|Cleburne Quaid was born in Milburn, Oklahoma, the second of four children of Tommy Jane King Quaid and Rev. John Wesley Quaid. His father served in the ministry for 45 years, first in the Methodist Protestant Church, then the Methodist Episcopal church of the South, and finally the Methodist Church. His grandfather, Rev. Thomas Quaid, had been a circuit rider. Cleburne and his brothers and sister lived in many small Oklahoma towns as preacher’s kids. As a young boy, his education often followed the agricultural needs of the community, with school often interrupted by work in the fields. His father taught them to hunt and fish at an early age, and this became his favorite pastime. A deep fascination for the land and its wildlife grew within Cleburne and remained a major motivation throughout his life.
He grew and matured in a Christian home where he learned the value of a sense of humor as well as a work ethic. Track was a favorite sport in school, and he was fast in the mile run. A creative capacity and natural talent for drawing emerged when he was quite young. Art classes in college established his skill, and henceforth, art served as a great comfort (and extra source of income). It was in college that he was called to the ministry.
During his years at Perkins School of Theology in Dallas, he met Jane Victoria Sanders and rapidly fell in love. Cleburne was ordained as a third generation Methodist minister in 1941 and assumed his first appointment in Westlake, Louisiana. Courtship involved many trips to Dallas, and in June of 1942, Jane and Cleburne were married and moved to his new assignment in Gueydan. In 1944 their son, Thomas Perdue was born. Then in 1946 their daughter, Leska Diane arrived in DeQuincy.
Cleburne loved his ministry and stayed busy with volunteer and civic work, even serving as a football coach once. His artwork and signs were seen throughout Louisiana wherever he served: Many, Shreveport, Lake Charles, Hammond, Bogalusa, Bastrop and finally Homer. He was active in the Lion’s club and Kiwanis. He had a particular interest in the work of Alcoholics Anonymous and actually helped start several chapters.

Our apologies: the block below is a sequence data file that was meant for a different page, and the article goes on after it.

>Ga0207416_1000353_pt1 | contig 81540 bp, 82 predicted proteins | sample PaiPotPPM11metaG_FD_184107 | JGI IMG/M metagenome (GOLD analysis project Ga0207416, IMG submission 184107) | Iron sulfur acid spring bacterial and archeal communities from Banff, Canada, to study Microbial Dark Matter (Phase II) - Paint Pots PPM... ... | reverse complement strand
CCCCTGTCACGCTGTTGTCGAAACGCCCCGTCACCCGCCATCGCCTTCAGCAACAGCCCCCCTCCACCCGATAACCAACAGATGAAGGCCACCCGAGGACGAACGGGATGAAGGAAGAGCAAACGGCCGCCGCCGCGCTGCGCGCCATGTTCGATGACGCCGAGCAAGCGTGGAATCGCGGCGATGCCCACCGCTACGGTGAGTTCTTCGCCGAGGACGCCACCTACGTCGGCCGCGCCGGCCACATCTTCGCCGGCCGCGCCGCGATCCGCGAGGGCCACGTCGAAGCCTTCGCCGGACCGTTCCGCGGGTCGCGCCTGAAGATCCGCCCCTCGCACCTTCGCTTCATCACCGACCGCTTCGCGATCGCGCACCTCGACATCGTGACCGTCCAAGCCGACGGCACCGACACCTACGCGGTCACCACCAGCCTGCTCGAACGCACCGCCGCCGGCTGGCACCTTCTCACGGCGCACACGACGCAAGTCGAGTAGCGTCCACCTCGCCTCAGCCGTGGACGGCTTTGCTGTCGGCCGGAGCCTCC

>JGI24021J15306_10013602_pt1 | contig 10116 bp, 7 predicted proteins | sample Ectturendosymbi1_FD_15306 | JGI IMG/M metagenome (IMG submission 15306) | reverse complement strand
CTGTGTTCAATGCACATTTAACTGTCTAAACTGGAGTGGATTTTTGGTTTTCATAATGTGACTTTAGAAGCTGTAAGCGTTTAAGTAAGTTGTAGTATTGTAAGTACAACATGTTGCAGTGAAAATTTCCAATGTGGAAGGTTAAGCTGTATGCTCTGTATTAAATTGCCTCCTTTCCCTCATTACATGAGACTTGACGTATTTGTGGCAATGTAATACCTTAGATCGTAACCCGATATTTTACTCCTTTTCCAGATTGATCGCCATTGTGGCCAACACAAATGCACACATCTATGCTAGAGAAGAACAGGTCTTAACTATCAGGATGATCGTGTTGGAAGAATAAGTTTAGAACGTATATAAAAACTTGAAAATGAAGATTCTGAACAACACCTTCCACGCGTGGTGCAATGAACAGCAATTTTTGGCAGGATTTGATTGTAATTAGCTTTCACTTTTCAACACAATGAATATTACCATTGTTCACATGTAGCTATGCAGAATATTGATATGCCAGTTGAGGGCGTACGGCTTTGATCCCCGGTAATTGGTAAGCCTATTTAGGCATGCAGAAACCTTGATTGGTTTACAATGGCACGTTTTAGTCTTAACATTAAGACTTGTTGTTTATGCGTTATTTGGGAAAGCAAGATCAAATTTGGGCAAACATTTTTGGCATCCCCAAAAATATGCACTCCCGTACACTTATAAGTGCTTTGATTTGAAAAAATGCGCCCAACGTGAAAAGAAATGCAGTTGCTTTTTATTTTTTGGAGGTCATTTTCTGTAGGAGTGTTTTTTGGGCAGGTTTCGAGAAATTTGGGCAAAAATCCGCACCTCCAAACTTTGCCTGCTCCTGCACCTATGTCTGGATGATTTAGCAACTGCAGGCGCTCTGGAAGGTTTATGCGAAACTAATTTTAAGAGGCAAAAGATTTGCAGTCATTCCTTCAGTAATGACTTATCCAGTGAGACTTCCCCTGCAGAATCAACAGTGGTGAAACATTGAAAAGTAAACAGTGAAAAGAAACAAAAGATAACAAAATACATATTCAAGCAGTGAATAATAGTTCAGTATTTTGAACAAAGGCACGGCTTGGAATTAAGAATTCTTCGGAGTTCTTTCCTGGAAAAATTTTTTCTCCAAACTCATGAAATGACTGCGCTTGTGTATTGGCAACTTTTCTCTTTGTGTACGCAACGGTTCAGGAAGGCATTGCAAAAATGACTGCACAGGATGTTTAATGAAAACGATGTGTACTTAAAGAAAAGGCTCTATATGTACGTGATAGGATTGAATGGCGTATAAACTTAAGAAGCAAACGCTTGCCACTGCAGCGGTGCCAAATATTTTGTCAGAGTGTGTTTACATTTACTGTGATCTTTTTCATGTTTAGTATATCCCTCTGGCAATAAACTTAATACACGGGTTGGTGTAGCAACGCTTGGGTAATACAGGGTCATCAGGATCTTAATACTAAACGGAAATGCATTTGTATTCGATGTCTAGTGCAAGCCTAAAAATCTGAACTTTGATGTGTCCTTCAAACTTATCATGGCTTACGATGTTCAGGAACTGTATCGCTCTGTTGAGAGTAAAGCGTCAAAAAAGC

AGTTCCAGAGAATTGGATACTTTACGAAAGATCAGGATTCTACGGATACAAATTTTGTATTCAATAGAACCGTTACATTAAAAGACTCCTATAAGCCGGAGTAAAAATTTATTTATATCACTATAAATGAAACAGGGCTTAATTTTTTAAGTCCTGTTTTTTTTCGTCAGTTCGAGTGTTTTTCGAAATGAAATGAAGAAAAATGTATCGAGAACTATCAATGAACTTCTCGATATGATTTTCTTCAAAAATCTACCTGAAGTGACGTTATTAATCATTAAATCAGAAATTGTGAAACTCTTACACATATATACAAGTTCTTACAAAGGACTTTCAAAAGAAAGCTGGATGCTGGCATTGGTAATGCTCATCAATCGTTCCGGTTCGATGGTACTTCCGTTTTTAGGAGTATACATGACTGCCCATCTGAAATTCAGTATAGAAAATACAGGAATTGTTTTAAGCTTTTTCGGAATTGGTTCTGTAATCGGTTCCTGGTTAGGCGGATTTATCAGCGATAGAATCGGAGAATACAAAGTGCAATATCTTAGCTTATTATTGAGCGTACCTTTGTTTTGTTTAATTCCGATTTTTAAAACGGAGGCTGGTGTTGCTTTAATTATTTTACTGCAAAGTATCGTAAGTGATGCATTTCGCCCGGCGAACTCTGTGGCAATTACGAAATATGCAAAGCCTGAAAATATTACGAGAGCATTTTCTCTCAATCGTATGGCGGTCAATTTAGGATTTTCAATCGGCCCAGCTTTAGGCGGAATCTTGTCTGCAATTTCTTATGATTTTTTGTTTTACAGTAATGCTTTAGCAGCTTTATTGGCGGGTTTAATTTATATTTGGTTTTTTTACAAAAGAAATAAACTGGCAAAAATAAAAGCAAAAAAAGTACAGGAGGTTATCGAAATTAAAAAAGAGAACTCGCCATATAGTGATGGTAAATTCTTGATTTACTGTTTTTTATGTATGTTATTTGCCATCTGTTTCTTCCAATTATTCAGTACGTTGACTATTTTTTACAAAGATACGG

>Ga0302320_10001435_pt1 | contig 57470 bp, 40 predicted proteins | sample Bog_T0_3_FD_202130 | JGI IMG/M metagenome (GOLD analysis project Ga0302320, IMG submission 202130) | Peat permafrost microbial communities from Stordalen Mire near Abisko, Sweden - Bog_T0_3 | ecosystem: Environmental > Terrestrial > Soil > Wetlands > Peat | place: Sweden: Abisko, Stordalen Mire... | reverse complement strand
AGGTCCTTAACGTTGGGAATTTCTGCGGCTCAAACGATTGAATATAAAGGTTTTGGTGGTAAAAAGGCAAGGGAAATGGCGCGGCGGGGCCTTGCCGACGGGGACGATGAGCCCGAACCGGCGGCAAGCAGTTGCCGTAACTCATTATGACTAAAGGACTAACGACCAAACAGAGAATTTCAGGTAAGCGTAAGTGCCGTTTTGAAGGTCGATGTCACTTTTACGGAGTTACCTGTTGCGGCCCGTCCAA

Cleburne lived with Jane in his beloved Homer for 20 years. He retired from First United Methodist church there in 1979, but continued to preach in many of the rural churches of the area until he completed his 51 years in the ministry in 1992. He had single handedly built a studio where he worked as a prolific wildlife artist for many years, donating countless pieces to Ducks Unlimited and never turning down a request for his art. He loved the beautiful woods and quiet ponds around Homer, where often he could be found hunting or fishing or sketching his next project.
With failing health, he and Jane moved to Tempe, Arizona, where their daughter, Diane, could care for them more closely. He was a man of great energy and joy. He once wrote, “I believe now that God can, and does, bring to mankind an optimism; a positive attitude and hope that can be realistic and obtainable. I believe that God wants to break through to everyone of us and reveal such. I believe that this is the work of the Holy Spirit.” Cleburne Quaid died early on a beautiful Sunday morning and joined the Master he loved and served.
|Source: Journal Louisiana Conference, 1997; p. 268 By Thomas P. Quaid, M.D.|